The history of Coast Salish “woolly dogs” revealed by ancient genomics and Indigenous Knowledge

Audrey T. Lin, Liz Hammond-Kaarremaa, Hsiao-Lei Liu, Chris Stantis, Iain McKechnie, Michael Pavel, Susan sa'hLa mitSa Pavel, Senaqwila Sen̓áḵw Wyss, Debra Qwasen Sparrow, Karen Carr, Sabhrina Gita Aninta, Angela Perri, Jonathan Hartt, Anders Bergström, Alberto Carmagnini, Sophy Charlton, Love Dalén, Tatiana R. Feuerborn, Christine A. M. France, Shyam GopalakrishnanVaughan Grimes, Alex Harris, Gwénaëlle Kavich, Benjamin N. Sacks, Mikkel-Holger S. Sinding, Pontus Skoglund, David W. G. Stanton, Elaine A. Ostrander, Greger Larson, Chelsey G. Armstrong, Laurent A. F. Frantz, Melissa T. R. Hawkins, Logan Kistler

Research output: Contribution to journalArticlepeer-review

1 Citation (Scopus)


Ancestral Coast Salish societies in the Pacific Northwest kept long-haired “woolly dogs” that were bred and cared for over millennia. However, the dog wool–weaving tradition declined during the 19th century, and the population was lost. In this study, we analyzed genomic and isotopic data from a preserved woolly dog pelt from “Mutton,” collected in 1859. Mutton is the only known example of an Indigenous North American dog with dominant precolonial ancestry postdating the onset of settler colonialism. We identified candidate genetic variants potentially linked with their distinct woolly phenotype. We integrated these data with interviews from Coast Salish Elders, Knowledge Keepers, and weavers about shared traditional knowledge and memories surrounding woolly dogs, their importance within Coast Salish societies, and how colonial policies led directly to their disappearance.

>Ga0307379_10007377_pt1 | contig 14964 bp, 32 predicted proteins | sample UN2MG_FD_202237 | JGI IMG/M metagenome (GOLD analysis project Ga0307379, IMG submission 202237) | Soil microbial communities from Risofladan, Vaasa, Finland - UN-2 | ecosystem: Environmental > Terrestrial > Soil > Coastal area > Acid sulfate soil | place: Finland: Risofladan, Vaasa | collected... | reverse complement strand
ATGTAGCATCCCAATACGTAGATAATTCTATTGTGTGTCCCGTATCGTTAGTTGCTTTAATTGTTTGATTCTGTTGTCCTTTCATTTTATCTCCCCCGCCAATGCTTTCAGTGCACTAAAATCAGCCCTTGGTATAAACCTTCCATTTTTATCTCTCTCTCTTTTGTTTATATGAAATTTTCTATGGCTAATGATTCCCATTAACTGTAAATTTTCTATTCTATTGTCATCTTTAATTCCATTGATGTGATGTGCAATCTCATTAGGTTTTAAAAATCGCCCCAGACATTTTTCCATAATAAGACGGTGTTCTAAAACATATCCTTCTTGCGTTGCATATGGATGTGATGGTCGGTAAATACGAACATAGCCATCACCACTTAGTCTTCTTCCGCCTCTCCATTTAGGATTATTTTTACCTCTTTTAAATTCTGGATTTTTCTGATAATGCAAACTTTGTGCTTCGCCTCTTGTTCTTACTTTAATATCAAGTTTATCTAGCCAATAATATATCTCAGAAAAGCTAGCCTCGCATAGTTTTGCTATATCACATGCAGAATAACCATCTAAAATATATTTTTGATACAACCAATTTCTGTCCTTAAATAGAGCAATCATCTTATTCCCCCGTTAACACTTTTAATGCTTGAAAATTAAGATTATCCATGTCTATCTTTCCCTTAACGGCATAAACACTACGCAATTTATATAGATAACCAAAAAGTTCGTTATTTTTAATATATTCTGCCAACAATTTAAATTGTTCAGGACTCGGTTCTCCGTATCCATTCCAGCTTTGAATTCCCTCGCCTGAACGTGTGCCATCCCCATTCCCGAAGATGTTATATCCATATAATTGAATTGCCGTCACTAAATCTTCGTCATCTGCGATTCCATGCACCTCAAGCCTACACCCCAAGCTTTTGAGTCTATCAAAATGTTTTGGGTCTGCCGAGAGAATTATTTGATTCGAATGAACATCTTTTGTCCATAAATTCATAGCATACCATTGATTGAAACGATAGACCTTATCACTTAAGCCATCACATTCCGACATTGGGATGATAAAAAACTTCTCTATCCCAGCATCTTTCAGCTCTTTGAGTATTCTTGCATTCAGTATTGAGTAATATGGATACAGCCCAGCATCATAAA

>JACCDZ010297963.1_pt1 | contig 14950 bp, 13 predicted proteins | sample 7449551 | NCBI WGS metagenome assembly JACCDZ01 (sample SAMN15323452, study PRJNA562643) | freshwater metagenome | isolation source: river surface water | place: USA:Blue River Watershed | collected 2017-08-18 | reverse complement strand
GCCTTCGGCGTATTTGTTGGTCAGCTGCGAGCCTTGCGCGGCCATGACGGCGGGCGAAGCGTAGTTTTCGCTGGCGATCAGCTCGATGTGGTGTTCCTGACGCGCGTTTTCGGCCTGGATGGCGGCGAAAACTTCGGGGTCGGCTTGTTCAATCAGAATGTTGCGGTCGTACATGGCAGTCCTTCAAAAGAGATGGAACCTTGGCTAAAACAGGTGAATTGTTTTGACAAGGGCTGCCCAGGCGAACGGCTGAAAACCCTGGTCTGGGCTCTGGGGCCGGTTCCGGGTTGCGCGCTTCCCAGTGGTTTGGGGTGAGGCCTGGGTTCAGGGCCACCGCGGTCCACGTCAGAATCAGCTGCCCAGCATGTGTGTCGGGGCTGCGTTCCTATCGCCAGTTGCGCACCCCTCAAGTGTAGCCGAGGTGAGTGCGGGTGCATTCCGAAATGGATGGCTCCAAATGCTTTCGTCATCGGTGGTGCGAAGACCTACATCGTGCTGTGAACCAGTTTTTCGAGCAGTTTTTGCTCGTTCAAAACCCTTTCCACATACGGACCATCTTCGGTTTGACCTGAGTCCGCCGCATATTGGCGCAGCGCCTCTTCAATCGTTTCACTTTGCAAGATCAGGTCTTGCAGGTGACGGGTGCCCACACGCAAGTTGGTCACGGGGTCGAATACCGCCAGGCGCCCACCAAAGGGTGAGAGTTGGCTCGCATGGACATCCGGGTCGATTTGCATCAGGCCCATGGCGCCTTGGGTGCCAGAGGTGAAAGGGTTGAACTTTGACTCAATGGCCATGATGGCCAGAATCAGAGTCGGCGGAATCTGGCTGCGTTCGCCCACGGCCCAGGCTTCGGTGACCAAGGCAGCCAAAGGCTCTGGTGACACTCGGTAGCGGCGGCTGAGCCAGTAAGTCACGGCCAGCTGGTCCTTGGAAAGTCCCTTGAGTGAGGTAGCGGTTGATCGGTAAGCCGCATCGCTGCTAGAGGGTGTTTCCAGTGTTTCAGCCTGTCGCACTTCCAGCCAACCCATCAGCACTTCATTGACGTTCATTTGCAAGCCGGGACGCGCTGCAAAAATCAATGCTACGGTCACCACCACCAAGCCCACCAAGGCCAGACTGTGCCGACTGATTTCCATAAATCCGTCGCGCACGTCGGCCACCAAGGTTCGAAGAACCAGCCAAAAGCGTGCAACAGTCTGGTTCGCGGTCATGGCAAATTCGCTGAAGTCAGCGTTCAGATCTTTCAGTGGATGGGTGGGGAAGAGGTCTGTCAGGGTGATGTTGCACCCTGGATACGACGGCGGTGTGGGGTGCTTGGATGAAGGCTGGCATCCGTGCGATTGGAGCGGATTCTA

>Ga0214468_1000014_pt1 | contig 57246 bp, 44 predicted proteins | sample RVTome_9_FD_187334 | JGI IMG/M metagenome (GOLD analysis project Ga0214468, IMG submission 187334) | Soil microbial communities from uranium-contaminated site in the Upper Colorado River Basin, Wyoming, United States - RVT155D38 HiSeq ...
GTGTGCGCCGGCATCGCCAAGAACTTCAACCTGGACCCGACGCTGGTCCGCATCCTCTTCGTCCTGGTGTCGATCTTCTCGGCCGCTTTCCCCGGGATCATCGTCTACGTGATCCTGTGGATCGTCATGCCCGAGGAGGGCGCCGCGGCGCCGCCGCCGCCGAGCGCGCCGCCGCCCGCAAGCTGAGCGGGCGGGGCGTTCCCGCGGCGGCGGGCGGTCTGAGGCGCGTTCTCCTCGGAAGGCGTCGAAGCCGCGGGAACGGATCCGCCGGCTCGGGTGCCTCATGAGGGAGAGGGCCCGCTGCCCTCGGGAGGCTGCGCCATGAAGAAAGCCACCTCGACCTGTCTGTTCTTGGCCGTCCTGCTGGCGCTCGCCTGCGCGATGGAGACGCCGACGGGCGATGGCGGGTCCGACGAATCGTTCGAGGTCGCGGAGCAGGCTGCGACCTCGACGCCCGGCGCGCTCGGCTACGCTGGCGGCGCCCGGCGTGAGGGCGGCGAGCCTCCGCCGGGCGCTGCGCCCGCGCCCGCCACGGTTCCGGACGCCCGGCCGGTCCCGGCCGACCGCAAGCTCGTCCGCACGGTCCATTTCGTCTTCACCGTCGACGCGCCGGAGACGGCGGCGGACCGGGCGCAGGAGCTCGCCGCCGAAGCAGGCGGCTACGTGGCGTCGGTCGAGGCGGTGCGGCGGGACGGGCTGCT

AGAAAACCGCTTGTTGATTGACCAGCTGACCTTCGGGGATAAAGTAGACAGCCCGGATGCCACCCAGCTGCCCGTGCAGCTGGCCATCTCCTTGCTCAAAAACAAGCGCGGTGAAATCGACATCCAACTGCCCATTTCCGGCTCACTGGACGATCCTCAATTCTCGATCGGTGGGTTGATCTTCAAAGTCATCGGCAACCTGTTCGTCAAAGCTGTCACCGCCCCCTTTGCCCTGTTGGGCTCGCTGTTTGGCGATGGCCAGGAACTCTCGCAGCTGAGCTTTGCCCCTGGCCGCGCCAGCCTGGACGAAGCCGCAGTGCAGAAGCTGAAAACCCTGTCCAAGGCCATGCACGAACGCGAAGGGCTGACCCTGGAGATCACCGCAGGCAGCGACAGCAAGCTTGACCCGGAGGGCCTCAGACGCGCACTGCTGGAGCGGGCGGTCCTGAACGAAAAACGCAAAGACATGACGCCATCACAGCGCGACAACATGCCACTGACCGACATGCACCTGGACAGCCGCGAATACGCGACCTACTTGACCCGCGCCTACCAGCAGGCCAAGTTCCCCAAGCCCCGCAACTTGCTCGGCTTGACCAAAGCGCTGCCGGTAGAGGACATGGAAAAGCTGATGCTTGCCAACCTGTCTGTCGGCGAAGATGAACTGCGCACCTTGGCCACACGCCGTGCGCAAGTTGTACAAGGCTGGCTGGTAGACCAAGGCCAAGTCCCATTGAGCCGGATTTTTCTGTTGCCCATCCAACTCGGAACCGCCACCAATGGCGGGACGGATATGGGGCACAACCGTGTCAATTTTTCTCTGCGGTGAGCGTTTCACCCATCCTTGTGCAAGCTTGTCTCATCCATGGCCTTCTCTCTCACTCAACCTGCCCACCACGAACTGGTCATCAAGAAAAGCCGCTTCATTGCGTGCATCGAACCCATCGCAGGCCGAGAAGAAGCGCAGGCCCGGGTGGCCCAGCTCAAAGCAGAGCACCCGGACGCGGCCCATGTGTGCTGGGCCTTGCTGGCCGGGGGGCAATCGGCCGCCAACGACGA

Original languageEnglish
Pages (from-to)1303-1308
Number of pages6
Issue number6676
Publication statusPublished - 15 Dec 2023

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